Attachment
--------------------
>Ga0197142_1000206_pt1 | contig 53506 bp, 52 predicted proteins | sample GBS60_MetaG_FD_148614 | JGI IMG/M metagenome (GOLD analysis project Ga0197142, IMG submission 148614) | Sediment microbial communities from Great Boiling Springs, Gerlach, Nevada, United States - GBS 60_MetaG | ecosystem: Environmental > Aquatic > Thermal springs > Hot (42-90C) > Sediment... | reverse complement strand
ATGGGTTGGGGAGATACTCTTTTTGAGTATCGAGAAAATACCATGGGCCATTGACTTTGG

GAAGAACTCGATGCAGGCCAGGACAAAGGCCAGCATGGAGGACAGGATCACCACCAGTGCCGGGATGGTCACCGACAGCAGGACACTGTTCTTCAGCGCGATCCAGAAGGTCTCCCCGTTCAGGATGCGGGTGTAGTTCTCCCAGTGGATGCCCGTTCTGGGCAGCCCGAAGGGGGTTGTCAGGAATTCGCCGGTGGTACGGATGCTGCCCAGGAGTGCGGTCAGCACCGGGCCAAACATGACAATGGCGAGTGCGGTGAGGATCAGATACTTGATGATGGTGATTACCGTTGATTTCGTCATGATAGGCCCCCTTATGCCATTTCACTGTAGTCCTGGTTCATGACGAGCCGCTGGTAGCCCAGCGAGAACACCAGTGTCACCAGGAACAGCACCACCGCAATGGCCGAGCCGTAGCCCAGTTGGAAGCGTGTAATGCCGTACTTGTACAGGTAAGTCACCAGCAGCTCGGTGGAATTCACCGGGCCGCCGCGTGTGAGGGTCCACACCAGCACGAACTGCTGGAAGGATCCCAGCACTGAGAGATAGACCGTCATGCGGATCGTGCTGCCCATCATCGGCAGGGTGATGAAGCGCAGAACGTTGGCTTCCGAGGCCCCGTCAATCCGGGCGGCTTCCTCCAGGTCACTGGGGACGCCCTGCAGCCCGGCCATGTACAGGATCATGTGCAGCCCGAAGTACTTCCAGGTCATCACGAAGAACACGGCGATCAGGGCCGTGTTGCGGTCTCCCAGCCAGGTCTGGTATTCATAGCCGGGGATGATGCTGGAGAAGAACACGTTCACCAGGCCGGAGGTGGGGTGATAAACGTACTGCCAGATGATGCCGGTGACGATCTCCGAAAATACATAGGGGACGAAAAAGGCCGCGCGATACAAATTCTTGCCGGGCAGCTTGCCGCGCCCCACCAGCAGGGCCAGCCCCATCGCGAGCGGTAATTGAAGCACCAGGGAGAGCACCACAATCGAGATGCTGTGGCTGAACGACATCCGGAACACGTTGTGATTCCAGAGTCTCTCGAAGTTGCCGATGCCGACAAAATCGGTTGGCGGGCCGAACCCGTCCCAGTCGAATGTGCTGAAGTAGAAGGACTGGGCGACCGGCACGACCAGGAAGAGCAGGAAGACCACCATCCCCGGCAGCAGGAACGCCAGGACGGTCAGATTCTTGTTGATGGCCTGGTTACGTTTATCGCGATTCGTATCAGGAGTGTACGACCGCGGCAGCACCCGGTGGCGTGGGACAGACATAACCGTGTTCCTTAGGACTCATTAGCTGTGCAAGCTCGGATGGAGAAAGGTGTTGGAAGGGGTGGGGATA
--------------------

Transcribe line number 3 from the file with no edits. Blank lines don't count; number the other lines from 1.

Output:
GAAGAACTCGATGCAGGCCAGGACAAAGGCCAGCATGGAGGACAGGATCACCACCAGTGCCGGGATGGTCACCGACAGCAGGACACTGTTCTTCAGCGCGATCCAGAAGGTCTCCCCGTTCAGGATGCGGGTGTAGTTCTCCCAGTGGATGCCCGTTCTGGGCAGCCCGAAGGGGGTTGTCAGGAATTCGCCGGTGGTACGGATGCTGCCCAGGAGTGCGGTCAGCACCGGGCCAAACATGACAATGGCGAGTGCGGTGAGGATCAGATACTTGATGATGGTGATTACCGTTGATTTCGTCATGATAGGCCCCCTTATGCCATTTCACTGTAGTCCTGGTTCATGACGAGCCGCTGGTAGCCCAGCGAGAACACCAGTGTCACCAGGAACAGCACCACCGCAATGGCCGAGCCGTAGCCCAGTTGGAAGCGTGTAATGCCGTACTTGTACAGGTAAGTCACCAGCAGCTCGGTGGAATTCACCGGGCCGCCGCGTGTGAGGGTCCACACCAGCACGAACTGCTGGAAGGATCCCAGCACTGAGAGATAGACCGTCATGCGGATCGTGCTGCCCATCATCGGCAGGGTGATGAAGCGCAGAACGTTGGCTTCCGAGGCCCCGTCAATCCGGGCGGCTTCCTCCAGGTCACTGGGGACGCCCTGCAGCCCGGCCATGTACAGGATCATGTGCAGCCCGAAGTACTTCCAGGTCATCACGAAGAACACGGCGATCAGGGCCGTGTTGCGGTCTCCCAGCCAGGTCTGGTATTCATAGCCGGGGATGATGCTGGAGAAGAACACGTTCACCAGGCCGGAGGTGGGGTGATAAACGTACTGCCAGATGATGCCGGTGACGATCTCCGAAAATACATAGGGGACGAAAAAGGCCGCGCGATACAAATTCTTGCCGGGCAGCTTGCCGCGCCCCACCAGCAGGGCCAGCCCCATCGCGAGCGGTAATTGAAGCACCAGGGAGAGCACCACAATCGAGATGCTGTGGCTGAACGACATCCGGAACACGTTGTGATTCCAGAGTCTCTCGAAGTTGCCGATGCCGACAAAATCGGTTGGCGGGCCGAACCCGTCCCAGTCGAATGTGCTGAAGTAGAAGGACTGGGCGACCGGCACGACCAGGAAGAGCAGGAAGACCACCATCCCCGGCAGCAGGAACGCCAGGACGGTCAGATTCTTGTTGATGGCCTGGTTACGTTTATCGCGATTCGTATCAGGAGTGTACGACCGCGGCAGCACCCGGTGGCGTGGGACAGACATAACCGTGTTCCTTAGGACTCATTAGCTGTGCAAGCTCGGATGGAGAAAGGTGTTGGAAGGGGTGGGGATA